DRAFT transactions from the network into compatible transaction messages for each chain. Batch-signing is supported for networks that can handle it in order to increase signing efficiency. The key-generation ceremony involves a communication round where each participant checks the validity of all other expected members, as prescribed by the system. Additionally to prevent spoofing, a commit-reveal scheme is used to ensure secret shares for each participant cannot be changed after the fact. During key-signing, all signers prepare and sign a locally-generated message only, so they also cannot be spoofed. If any of signers abort a key-generation or key-signing process which results in an attributable failure, all participants can make a blame transaction. If consensus is reached on who to blame, the blamed node is penalised and cycled to be churned out. 8. Network Security The network has three important consensus bottlenecks. The first is collecting consensus on witness transactions, which ensure the state being pegged into the network is correct as per the super-majority’s perspective. The second is arriving at consensus of the construction of block, which comprises of the state changes created from witness transactions. The final is arriving at consensus around the generation of valid threshold signatures for outgoing transactions. In all three cases a super-majority (67%) is required, but the network has no opinion on who should participate, as long as participants are bonded nodes. By ensuring each node bonds a large quantity of the native asset, the system can prevent sybil-attacks. Since the native network asset can be acquired off public markets and has a fixed-supply, acquiring a majority of the asset becomes impossible due to run-away costs. The only attack vector thus becomes collusion between a super-majority of the nodes. If such a situation occurs, the entire network can be overcome, no matter the economic penalties. Since the network holds security of assets external to it and allows nodes to leave voluntarily, there could be a case where the network node count drops below that required to maintain consensus. At this point the network invokes a global shutdown, where all assets are returned to original owners. This ensures that asset security is preserved during the entire lifecycle of the network. Since the native asset is accounted for on a separate chain, it means the network can be restarted post a global shutdown. 9. Scaling The primary limit to how large committee sizes can be is that of TSS key-generation speeds. The network grows its TSS committee sizes for its primary vault as new nodes join. At some point, a new TSS key-generation ceremony will hit a pre-designated time-limit. The committee size at this point is the limit for the primary vault, and the network then chooses to shard the primary vault into two partitions, and continue growing them until they time-out again. This is continued until the network hits either the block consensus limit or the economic limit. Since the network uses tendermint consensus, there is a block consensus limit. Large committee sizes with inefficient connections with each other result in block timeouts, increased block times and poor network performance. Increased block-times reduce the block-based revenue for nodes and should reduce node count until back below an equilibrium. The network targets block-production speeds of around five seconds. With a minimum bond limit, as well as a fixed-supply asset, there is an absolute maximum of the number of nodes that can participate, known as the economic limit. The network can scale to handle a significant number of connected chains, and a practically unlimited number of assets. Connected chains have a resource burden on the network, but this can 6 of 9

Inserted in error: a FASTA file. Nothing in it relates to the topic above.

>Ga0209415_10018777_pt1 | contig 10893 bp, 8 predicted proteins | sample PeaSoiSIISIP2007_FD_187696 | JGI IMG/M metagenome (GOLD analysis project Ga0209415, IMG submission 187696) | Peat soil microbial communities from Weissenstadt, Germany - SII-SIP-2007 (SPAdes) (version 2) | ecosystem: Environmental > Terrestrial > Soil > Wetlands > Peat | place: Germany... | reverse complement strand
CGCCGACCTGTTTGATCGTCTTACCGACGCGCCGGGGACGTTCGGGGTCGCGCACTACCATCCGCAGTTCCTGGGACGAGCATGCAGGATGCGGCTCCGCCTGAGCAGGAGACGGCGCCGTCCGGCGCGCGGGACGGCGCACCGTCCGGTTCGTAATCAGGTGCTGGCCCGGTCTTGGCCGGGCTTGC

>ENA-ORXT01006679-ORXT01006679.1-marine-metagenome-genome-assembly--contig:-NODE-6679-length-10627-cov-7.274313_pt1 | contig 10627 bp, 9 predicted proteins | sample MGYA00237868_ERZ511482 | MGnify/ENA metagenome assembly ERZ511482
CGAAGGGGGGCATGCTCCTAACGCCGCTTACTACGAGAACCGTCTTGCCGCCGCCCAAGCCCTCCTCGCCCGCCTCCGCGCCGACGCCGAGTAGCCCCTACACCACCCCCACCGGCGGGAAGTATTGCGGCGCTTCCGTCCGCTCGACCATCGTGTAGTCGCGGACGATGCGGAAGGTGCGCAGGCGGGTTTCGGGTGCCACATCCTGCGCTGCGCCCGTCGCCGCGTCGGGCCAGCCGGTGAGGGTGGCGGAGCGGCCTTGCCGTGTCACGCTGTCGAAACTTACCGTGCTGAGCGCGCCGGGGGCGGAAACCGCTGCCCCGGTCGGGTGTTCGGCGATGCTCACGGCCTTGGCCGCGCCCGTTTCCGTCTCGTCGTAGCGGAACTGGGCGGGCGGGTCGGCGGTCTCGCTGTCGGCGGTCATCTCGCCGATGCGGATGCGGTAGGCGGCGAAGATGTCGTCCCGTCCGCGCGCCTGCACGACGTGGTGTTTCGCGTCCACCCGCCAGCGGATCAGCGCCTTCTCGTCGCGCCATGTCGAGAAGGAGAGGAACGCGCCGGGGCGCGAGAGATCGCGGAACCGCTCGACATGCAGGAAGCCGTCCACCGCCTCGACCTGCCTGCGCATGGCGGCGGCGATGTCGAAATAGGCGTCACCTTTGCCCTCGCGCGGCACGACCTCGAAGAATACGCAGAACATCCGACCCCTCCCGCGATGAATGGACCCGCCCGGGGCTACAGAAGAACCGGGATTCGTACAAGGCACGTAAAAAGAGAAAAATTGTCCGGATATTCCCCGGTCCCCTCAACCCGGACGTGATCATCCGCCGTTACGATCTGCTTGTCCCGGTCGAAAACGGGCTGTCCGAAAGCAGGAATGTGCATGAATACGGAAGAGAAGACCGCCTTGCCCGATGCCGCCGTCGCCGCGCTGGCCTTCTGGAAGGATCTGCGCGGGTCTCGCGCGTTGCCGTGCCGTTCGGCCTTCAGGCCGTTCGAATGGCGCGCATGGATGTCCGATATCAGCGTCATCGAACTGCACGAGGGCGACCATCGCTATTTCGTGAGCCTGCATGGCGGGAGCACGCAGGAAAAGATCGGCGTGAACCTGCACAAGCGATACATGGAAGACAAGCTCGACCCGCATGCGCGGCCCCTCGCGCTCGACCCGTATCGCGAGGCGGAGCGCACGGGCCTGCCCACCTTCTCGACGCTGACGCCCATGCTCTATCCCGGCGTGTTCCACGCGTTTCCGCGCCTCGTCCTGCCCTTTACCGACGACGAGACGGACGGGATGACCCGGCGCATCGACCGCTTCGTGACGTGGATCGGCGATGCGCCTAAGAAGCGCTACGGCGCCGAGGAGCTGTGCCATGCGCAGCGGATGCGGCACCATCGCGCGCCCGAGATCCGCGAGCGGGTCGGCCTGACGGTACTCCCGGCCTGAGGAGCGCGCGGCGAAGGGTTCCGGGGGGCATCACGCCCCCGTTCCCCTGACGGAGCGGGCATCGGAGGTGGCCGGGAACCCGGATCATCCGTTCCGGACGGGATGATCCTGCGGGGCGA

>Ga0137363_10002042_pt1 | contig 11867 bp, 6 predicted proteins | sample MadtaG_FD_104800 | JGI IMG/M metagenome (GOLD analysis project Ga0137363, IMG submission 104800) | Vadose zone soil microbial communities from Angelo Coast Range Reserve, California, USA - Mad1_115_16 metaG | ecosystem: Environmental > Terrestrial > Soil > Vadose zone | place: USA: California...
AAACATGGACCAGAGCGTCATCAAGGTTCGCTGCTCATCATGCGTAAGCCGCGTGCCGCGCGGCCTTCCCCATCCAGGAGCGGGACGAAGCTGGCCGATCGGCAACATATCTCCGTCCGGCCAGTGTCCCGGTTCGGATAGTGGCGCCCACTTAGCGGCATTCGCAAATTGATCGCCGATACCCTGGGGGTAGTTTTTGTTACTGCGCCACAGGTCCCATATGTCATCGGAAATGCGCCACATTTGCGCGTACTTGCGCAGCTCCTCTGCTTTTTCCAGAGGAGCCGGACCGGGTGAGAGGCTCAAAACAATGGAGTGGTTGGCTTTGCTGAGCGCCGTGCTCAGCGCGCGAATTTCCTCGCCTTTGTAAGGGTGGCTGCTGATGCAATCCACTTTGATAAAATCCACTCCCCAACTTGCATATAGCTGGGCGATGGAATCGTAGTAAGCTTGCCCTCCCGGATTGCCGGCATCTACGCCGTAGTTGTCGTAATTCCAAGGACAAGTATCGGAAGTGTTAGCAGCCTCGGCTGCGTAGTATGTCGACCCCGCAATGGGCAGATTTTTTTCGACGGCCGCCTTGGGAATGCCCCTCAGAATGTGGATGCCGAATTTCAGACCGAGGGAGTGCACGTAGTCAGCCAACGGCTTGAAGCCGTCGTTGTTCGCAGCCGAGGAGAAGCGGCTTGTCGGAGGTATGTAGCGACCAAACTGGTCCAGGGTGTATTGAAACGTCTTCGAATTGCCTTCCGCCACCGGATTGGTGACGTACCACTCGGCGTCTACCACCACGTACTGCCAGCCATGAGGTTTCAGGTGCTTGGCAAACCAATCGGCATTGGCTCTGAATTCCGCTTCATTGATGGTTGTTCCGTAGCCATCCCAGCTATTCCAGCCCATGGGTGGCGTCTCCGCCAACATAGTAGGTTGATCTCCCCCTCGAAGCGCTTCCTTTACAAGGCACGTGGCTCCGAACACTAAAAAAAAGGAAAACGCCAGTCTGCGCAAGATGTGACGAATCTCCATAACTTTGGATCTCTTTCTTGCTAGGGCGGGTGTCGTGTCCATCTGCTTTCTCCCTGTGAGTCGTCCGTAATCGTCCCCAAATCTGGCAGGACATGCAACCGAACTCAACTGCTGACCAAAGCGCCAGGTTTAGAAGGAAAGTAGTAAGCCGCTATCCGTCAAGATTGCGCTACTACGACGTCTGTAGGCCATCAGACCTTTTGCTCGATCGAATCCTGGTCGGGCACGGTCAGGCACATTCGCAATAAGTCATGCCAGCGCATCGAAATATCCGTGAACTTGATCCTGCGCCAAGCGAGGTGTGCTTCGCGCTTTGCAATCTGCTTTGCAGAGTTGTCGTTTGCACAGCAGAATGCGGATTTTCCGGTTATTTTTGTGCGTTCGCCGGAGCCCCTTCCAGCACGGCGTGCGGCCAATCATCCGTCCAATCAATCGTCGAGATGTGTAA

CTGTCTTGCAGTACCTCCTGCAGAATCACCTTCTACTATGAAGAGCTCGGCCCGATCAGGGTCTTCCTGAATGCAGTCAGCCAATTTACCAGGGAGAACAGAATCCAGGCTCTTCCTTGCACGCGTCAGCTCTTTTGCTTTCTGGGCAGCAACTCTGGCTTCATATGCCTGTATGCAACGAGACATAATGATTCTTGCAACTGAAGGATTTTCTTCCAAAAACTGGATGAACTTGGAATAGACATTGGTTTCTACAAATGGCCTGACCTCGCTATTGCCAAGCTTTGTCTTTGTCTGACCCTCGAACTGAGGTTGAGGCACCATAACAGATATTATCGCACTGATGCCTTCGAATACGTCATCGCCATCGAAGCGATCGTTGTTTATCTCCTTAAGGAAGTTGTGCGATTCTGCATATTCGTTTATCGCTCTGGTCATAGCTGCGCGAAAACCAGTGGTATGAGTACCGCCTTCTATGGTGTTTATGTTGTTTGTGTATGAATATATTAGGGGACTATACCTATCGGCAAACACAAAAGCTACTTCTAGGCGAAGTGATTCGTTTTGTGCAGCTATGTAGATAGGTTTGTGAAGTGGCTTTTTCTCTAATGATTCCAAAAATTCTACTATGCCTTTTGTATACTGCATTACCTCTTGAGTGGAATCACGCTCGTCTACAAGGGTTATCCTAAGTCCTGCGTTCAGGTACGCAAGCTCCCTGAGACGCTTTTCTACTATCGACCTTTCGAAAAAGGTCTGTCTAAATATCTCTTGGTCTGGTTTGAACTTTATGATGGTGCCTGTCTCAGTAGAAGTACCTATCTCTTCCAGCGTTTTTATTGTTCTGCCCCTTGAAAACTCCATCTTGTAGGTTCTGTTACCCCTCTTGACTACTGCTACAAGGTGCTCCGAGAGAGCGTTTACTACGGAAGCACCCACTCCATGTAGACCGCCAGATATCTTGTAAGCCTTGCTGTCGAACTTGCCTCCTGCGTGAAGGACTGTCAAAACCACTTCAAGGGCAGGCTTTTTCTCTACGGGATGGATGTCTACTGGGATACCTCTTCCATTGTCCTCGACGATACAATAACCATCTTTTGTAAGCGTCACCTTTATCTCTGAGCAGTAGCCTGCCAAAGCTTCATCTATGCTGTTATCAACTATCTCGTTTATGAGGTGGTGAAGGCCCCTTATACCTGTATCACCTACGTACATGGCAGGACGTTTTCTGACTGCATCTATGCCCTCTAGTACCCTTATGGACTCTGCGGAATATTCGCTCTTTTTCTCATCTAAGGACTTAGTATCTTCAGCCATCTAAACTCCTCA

DRAFT be alleviated since light nodes that have been fast-synced are more than sufficient to function as chain connections. There is an asset listing cycle of a few days which ensures that only in-demand assets are listed and throttles how quickly new assets are added. Assets are listed in order of how much capital is staked towards them. 10. Network Economics The system must safely secure external assets, which all have free-floating market prices. Since the network’s asset is used as security, there must be a mechanism to couple the value of the native network asset with that of the assets it is securing to ensure the network is always safe. If there ever is a case that the capital required to bond is less than what can be gained by a majority-collusion theft from the network, then the network is insecure. Since staked capital is held in pools where the purchasing power of the native network asset is always paired to that of the pooled asset, a leveraged coupling in value can be achieved. As long as bonded capital exceeds double that of staked capital, then all staked capital can be underwritten. Additionally, since the native asset is worthless outside of a functioning network the value of bonded capital must simply exceed the value of non-native staked capital. Therefore the system is designed to target a bonding rate of 67%, with a staking rate of 33%, by emitting incentives to nodes and liquidity providers in this proportion. At this point, the system is both efficient and safe. An incentive pendulum is added to shift incentives to the side that is not optimal, such that when bonded capital equals staked capital, staking incentives are zero, and when staked capital is zero, staking incentives are at their maximum. The incentive pendulum is driven by the following formula, which seeks to determine the share of rewards to pay stakers at any given capital allocation: (b + s) poolShareF actor = (b − s) s = totalStaked, b = totalBonded Since nodes and their bonded capital are regularly churned, it is desirable to have a consistent bonding rate such that the security characteristics of the network do not change when nodes are removed. Additionally, a consistent bonding rate creates a flatter distribution of assets, which raises the median bonding rates. As such, all nodes are paid an equal share, no matter the amount of bonded capital. To ensure continual consideration to the allocation of capital, nodes have their bond fully returned to them once churned out. Whilst they are bonding, they earn bond rewards emitted each block to all nodes. Nodes incur penalties from their accumulated bond rewards in order to drive them to highly-reliable and consistent network service. If they fail to make witness transactions on incoming transactions they are penalised, which ensures reliable witnessing. If nodes abort a key-generation or key-signing ceremony, they are also penalised since the network loses availability. If a secondary vault fails to process an outgoing transaction then the system could suffer an unintentional duplicate spend, so the at-fault nodes are fined the full amount of the transaction from their bond instead. Liquidity providers are paid incentives for providing pool capital. Incentives are derived from either the value of the slip-based fee (if a block contains trades) or the depth of assets in each pool if no trades are processed in a block. Liquidity incentives are always 1/3rd of System Income, which is the value of all collected fees in a block, in addition to the block emission. If the slip-based fees exceed the 1/3rd threshold already, the excess is deducted from the pools in the native asset, and awarded to nodes as a bond reward. This allows the system to transition to a fee-only incentive structure when emission is negligible. Since the network fee is always collected against every outgoing transaction and placed back into the protocol reserve, the system can build up long-term revenue during periods of high 7 of 9